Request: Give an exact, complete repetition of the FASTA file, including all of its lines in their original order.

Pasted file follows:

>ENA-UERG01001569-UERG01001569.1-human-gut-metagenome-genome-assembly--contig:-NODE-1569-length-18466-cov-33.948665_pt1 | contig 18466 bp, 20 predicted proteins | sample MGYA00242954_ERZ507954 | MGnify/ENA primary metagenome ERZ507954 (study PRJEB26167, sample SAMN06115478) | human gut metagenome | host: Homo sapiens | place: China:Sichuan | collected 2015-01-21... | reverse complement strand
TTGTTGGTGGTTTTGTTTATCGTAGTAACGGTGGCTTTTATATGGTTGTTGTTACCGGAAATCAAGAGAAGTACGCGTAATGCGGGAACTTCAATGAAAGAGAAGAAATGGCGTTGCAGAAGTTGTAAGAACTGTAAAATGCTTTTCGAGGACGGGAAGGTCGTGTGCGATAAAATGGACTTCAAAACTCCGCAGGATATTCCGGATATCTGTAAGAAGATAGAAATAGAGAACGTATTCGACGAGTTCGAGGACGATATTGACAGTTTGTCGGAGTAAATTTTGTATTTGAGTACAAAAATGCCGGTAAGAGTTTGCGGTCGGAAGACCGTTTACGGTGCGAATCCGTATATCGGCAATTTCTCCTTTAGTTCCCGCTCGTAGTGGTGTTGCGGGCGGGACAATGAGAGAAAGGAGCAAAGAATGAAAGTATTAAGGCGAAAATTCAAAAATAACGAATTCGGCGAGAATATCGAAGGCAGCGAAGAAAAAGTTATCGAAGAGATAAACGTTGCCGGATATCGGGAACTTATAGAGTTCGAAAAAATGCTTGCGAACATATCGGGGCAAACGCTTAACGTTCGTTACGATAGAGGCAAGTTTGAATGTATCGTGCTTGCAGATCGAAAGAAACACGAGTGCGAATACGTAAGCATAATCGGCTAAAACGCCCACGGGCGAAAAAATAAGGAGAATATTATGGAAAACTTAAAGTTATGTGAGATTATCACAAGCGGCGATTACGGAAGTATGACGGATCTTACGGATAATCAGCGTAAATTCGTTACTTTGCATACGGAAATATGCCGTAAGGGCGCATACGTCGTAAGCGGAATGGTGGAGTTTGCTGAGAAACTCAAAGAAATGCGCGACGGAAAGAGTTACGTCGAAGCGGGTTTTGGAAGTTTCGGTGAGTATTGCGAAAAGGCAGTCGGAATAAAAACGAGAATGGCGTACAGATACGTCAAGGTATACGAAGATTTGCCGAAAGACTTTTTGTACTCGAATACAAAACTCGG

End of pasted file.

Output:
>ENA-UERG01001569-UERG01001569.1-human-gut-metagenome-genome-assembly--contig:-NODE-1569-length-18466-cov-33.948665_pt1 | contig 18466 bp, 20 predicted proteins | sample MGYA00242954_ERZ507954 | MGnify/ENA primary metagenome ERZ507954 (study PRJEB26167, sample SAMN06115478) | human gut metagenome | host: Homo sapiens | place: China:Sichuan | collected 2015-01-21... | reverse complement strand
TTGTTGGTGGTTTTGTTTATCGTAGTAACGGTGGCTTTTATATGGTTGTTGTTACCGGAAATCAAGAGAAGTACGCGTAATGCGGGAACTTCAATGAAAGAGAAGAAATGGCGTTGCAGAAGTTGTAAGAACTGTAAAATGCTTTTCGAGGACGGGAAGGTCGTGTGCGATAAAATGGACTTCAAAACTCCGCAGGATATTCCGGATATCTGTAAGAAGATAGAAATAGAGAACGTATTCGACGAGTTCGAGGACGATATTGACAGTTTGTCGGAGTAAATTTTGTATTTGAGTACAAAAATGCCGGTAAGAGTTTGCGGTCGGAAGACCGTTTACGGTGCGAATCCGTATATCGGCAATTTCTCCTTTAGTTCCCGCTCGTAGTGGTGTTGCGGGCGGGACAATGAGAGAAAGGAGCAAAGAATGAAAGTATTAAGGCGAAAATTCAAAAATAACGAATTCGGCGAGAATATCGAAGGCAGCGAAGAAAAAGTTATCGAAGAGATAAACGTTGCCGGATATCGGGAACTTATAGAGTTCGAAAAAATGCTTGCGAACATATCGGGGCAAACGCTTAACGTTCGTTACGATAGAGGCAAGTTTGAATGTATCGTGCTTGCAGATCGAAAGAAACACGAGTGCGAATACGTAAGCATAATCGGCTAAAACGCCCACGGGCGAAAAAATAAGGAGAATATTATGGAAAACTTAAAGTTATGTGAGATTATCACAAGCGGCGATTACGGAAGTATGACGGATCTTACGGATAATCAGCGTAAATTCGTTACTTTGCATACGGAAATATGCCGTAAGGGCGCATACGTCGTAAGCGGAATGGTGGAGTTTGCTGAGAAACTCAAAGAAATGCGCGACGGAAAGAGTTACGTCGAAGCGGGTTTTGGAAGTTTCGGTGAGTATTGCGAAAAGGCAGTCGGAATAAAAACGAGAATGGCGTACAGATACGTCAAGGTATACGAAGATTTGCCGAAAGACTTTTTGTACTCGAATACAAAACTCGG